Cheating doesn't pay

July 18, 2008 01:00

Today has been a good day for cheats having to suffer the consequences of their actions.

First , Dwain Chambers has failed in his bid to make cheating pay. Athletics is struggling to be seen any longer as a fair sport rather than a freak show, and a High Court imposition of Chambers on the British Olympics team would have made things a lot worse.

Secondly, the Charity Commission's report into the Smith Institute is pretty damning, finding against it on most of the charges. Since Gordon Brown is happy to lie to the House of Commons, it should come as little surprise that what is, in effect, his own private think tank should be so cavalier about complying with the law.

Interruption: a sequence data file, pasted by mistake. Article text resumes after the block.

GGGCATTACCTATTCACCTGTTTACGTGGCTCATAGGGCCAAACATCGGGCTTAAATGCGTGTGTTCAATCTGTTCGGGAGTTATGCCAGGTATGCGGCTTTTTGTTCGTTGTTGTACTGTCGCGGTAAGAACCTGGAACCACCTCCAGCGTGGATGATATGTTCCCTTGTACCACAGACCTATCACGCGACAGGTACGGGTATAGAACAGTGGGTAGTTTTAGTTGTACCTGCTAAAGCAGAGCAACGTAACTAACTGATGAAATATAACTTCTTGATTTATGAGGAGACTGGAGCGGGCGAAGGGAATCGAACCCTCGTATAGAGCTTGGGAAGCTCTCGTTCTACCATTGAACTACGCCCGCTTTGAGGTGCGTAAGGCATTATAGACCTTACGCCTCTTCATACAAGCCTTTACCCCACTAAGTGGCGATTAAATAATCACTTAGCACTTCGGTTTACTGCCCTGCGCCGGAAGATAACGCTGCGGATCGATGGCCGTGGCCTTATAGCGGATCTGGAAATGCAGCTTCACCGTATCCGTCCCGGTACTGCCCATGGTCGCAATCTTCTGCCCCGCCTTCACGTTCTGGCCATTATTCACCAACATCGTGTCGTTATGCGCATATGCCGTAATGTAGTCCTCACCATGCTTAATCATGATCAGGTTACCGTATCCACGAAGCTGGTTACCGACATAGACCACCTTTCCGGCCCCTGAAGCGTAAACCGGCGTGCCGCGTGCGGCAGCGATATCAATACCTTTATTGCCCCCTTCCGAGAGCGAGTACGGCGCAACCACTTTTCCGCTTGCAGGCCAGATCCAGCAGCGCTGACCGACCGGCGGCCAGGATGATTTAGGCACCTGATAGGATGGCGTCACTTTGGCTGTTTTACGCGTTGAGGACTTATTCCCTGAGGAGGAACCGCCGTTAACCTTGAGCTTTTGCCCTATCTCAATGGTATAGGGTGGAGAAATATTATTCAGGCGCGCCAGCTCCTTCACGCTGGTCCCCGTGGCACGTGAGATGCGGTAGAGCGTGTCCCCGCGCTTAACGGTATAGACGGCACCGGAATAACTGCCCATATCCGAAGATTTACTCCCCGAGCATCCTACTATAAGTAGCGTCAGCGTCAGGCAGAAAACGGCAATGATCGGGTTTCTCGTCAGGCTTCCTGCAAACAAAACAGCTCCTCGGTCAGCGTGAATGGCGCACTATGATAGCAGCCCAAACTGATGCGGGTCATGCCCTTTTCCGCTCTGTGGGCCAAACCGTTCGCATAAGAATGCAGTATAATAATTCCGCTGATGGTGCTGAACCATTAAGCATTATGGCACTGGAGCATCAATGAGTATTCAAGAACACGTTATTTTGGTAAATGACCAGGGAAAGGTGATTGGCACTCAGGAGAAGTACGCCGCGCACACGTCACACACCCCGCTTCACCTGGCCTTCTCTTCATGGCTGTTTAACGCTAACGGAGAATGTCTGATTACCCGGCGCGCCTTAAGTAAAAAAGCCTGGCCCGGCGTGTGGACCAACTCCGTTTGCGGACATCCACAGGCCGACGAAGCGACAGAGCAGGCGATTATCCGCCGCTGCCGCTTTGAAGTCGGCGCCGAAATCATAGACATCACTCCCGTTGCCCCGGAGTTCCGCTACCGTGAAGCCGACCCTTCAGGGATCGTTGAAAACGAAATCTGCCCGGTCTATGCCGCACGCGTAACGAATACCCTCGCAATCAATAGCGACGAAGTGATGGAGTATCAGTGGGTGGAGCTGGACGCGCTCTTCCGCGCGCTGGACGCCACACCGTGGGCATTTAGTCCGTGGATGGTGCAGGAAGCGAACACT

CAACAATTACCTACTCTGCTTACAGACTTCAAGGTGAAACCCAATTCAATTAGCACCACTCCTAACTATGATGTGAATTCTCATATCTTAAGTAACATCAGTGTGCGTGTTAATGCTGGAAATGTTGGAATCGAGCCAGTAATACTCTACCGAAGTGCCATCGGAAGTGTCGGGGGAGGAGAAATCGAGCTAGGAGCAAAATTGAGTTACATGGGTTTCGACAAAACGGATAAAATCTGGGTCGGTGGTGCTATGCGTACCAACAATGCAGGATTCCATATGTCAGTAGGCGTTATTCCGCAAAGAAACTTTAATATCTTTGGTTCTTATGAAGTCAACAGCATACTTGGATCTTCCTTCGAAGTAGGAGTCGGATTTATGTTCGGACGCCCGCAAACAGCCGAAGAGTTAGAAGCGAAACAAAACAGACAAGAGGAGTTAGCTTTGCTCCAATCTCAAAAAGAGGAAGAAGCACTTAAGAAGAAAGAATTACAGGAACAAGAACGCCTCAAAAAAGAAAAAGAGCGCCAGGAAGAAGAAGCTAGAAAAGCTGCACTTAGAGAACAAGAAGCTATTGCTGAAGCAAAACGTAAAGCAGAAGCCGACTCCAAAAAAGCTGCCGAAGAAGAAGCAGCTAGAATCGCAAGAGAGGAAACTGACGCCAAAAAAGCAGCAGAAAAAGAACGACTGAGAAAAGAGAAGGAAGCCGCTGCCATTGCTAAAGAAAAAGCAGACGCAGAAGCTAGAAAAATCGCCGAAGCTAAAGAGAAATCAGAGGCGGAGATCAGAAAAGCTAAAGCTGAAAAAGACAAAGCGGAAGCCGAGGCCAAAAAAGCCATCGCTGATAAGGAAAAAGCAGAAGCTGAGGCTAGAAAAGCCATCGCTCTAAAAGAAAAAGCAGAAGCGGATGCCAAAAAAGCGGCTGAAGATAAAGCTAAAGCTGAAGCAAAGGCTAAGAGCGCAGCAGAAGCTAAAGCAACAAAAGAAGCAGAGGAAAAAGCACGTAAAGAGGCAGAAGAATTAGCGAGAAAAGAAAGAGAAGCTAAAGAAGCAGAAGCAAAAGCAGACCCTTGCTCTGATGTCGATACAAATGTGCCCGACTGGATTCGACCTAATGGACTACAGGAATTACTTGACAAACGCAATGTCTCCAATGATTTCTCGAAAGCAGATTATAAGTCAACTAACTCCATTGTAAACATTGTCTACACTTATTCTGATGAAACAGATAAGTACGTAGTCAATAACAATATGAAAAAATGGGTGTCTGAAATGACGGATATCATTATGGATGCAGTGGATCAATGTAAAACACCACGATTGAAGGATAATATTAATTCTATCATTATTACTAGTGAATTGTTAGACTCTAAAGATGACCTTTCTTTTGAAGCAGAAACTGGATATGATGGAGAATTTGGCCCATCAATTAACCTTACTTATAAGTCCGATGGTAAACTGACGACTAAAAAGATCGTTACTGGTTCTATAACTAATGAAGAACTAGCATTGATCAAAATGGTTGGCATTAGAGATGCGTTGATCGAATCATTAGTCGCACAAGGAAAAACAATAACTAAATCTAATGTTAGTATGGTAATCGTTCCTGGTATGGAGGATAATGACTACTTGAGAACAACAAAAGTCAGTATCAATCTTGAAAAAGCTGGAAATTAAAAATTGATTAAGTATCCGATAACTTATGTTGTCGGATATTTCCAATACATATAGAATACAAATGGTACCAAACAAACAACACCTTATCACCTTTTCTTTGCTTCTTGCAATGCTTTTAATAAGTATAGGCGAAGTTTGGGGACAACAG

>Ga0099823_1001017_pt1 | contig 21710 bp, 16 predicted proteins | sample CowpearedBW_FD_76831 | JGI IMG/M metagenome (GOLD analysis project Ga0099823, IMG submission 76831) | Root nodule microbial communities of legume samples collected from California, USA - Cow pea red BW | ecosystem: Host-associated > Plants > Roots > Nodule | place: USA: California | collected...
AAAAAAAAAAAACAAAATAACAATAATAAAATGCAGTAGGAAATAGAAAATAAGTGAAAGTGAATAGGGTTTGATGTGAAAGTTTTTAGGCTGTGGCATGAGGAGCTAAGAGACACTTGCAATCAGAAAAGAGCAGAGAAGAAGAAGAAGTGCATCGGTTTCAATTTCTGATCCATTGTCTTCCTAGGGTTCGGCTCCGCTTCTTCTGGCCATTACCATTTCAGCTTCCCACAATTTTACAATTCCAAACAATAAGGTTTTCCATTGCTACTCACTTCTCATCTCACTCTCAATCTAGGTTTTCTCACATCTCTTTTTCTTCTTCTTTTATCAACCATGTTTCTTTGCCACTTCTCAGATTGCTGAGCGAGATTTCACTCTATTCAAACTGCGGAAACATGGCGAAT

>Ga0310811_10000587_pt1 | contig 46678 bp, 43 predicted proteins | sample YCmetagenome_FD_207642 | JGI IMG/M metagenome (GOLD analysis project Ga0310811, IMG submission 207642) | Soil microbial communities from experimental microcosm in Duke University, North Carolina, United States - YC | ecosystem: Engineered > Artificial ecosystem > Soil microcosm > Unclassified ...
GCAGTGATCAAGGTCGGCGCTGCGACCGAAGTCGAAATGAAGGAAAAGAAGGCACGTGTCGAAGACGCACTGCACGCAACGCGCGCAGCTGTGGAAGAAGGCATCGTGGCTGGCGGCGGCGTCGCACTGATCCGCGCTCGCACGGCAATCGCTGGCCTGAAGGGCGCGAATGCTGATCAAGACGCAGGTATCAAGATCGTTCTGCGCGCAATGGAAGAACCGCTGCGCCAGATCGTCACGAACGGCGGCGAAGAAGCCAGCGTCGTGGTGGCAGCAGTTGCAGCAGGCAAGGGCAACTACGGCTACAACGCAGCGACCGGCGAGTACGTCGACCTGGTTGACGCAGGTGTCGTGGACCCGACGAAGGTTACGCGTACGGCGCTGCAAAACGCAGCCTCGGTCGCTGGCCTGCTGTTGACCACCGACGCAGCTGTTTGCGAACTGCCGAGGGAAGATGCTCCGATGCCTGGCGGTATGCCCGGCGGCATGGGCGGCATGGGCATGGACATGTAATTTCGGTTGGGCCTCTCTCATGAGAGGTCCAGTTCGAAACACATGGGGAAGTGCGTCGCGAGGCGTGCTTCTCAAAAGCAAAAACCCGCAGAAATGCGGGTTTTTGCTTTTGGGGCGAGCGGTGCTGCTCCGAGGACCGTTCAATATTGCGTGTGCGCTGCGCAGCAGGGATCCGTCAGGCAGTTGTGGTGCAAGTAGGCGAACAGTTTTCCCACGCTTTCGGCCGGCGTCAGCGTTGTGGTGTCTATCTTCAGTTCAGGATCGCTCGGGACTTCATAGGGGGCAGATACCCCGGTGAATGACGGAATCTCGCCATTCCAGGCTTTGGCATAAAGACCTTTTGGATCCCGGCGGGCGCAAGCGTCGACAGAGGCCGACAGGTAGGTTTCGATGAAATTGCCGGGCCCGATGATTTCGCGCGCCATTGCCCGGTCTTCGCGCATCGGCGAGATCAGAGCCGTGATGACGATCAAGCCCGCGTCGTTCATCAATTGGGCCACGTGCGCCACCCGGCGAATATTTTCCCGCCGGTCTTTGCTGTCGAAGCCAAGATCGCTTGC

As something of a think tank veteran (and having recently been involved in setting up a new one), I know that the laws concerning think tanks which operate as charities are onerous and ought always to be at the front of any director's mind. Onerous, yes; but also pretty clear. It's easy to know where the line should be drawn. And I simply refuse to believe that those involved in the Smith Institute did not know full well that they were crossing it.

July 18, 2008 01:00

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